August 9, 2019
Embattled Chinese tech company Huawei has announced HarmonyOS — a new operating system and potential rival to Google's Android OS.
Addressing the audience at Huawei's annual developers' conference, CEO Richard Yu said HarmonyOS would work “for all scenarios” — essentially meaning that it will work across a range of devices.
So what do we know about HarmonyOS? Will it form the basis for all Huawei phones and computers going forward? And should Android be scared?
HarmonyOS will work on lots of devices
Huawei isn't being shy about its ambitions for HarmonyOS. In press materials, the company stated that:
“HarmonyOS 1.0 will be first adopted in its smart screen products, which are due to launch later this year. Over the next three years, HarmonyOS will be optimized and gradually adopted across a broader range of smart devices, including wearables, Huawei Vision, and head units for your car.”
So it looks like, for the moment at least, that HarmonyOS will only be found on smart home tech. However, Huawei doesn't have a great deal of market presence in smart home devices in the West — and given the concerns around the company's links to the Chinese state, it looks set to stay that way.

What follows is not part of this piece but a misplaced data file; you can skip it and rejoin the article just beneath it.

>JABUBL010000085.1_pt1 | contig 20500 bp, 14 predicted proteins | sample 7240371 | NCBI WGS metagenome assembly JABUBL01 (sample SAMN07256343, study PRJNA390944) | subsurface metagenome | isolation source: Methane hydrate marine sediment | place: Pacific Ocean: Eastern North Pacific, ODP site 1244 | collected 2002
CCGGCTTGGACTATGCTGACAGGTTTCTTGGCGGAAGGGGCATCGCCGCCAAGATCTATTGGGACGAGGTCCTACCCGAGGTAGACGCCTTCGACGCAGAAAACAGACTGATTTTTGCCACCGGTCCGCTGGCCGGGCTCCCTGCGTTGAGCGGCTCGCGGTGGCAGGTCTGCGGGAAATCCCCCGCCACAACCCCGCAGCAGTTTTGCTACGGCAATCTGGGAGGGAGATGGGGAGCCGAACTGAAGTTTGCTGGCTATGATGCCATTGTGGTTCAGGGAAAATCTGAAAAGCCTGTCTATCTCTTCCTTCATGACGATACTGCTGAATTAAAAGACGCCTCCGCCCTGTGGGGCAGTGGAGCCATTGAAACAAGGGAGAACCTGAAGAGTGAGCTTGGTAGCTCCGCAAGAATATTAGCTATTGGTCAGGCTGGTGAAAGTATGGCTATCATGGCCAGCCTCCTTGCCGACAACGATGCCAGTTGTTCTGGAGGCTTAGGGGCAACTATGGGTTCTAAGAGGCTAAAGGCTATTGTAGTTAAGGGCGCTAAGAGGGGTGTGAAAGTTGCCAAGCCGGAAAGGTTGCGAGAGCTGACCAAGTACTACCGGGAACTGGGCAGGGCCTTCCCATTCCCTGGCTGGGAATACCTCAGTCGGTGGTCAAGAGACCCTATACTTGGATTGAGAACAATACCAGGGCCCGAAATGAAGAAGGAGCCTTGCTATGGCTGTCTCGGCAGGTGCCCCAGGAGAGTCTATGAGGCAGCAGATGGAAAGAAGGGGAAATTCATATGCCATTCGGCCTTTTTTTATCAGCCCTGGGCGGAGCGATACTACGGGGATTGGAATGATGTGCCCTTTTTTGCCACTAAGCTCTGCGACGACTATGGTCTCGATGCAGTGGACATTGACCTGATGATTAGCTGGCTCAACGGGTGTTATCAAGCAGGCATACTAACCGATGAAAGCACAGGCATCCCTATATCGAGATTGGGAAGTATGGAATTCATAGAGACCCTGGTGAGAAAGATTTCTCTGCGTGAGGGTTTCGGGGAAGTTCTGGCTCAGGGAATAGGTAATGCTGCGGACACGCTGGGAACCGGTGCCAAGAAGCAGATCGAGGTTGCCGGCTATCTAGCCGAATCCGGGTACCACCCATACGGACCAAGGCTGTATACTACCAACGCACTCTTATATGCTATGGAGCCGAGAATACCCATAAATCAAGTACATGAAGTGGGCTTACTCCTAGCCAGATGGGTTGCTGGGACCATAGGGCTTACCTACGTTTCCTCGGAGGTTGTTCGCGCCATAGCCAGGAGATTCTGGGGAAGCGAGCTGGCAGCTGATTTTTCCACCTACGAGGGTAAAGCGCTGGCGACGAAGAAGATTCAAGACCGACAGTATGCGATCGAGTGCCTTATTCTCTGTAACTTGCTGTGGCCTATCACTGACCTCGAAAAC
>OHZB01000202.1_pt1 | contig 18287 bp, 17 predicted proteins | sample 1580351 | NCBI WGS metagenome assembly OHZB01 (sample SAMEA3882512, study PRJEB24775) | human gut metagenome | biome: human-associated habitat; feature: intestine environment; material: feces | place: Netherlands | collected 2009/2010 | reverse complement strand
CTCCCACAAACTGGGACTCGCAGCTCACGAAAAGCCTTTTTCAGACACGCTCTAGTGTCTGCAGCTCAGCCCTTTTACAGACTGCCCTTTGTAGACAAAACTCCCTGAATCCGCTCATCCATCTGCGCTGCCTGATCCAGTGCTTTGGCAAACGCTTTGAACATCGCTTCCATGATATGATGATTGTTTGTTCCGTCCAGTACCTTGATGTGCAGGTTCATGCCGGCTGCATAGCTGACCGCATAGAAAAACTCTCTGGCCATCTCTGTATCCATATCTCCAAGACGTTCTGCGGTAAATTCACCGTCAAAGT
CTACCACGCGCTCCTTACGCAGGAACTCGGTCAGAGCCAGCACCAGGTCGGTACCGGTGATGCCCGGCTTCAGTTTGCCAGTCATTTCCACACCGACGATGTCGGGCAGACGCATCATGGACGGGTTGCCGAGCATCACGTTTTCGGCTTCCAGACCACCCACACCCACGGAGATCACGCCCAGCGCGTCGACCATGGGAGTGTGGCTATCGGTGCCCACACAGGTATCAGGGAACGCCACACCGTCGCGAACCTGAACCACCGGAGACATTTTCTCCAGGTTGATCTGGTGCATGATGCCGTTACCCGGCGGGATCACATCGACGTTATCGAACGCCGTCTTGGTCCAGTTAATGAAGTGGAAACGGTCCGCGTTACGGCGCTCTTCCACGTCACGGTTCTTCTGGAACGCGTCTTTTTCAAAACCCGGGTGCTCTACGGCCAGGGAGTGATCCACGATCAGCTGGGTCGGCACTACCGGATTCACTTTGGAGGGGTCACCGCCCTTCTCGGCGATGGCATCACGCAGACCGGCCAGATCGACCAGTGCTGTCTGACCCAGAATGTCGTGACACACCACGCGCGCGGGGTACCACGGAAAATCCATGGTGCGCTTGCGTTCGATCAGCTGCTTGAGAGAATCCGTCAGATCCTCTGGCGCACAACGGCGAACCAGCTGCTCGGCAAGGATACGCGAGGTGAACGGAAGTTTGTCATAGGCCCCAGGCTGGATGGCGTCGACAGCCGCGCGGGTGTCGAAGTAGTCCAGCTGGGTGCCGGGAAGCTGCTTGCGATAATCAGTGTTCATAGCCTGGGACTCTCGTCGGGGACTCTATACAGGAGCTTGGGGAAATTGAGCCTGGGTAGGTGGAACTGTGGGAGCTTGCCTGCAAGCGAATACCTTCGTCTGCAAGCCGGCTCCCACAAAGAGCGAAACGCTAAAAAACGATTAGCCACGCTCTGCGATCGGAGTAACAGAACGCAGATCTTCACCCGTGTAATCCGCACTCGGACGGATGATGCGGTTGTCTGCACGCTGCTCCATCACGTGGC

A bit further down the line though, Huawei did suggest suggest that HarmonyOS would be adopted across more categories, including:
- Smart speakers
In fact, Huawei claimed that HarmonyOS will work on devices irrespective of whether they have gigabytes or mere kilobytes of RAM.
So far though, the only device slated for release with HarmonyOS is the Honor Vision TV, which is set to be launched in China on August 10.
HarmonyOS might not be used on phones
Just because HarmonyOS can be used on phones, that doesn't mean Huawei will, or even wants to use it on phones. Android has such broad adoption (around 85%) that it is almost unthinkable for Huawei to abandon it.
Nor would it be in Google's interest to abandon Huawei. The Chinese company is the second largest phone manufacturer on the planet, controlling 17% of the market. Samsung is in the lead with 21%.
However, Huawei's CEO Richard Yu told the assembled crowd of developers:
“If we cannot use Android in the future, then we can immediately switch to HarmonyOS. [It] is not that difficult.”
That sounds like fighting talk to us.
Android might want to watch its back
Perhaps the most revealing part of the presentation was Yu's assertion that HarmonyOS will be compatible with Android apps “in the future.”
This means that, in the event of Google pulling the plug on Huawei's Android licence, users would be able to carry on regardless.
Of course, that doesn't mean HarmonyOS will be the next big phone OS. But it certainly indicates that Huawei won't go down without a fight. It might even make a certain Mr Trump reconsider his sabre-rattling trade policies.
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Lead image credit: Huawei Central
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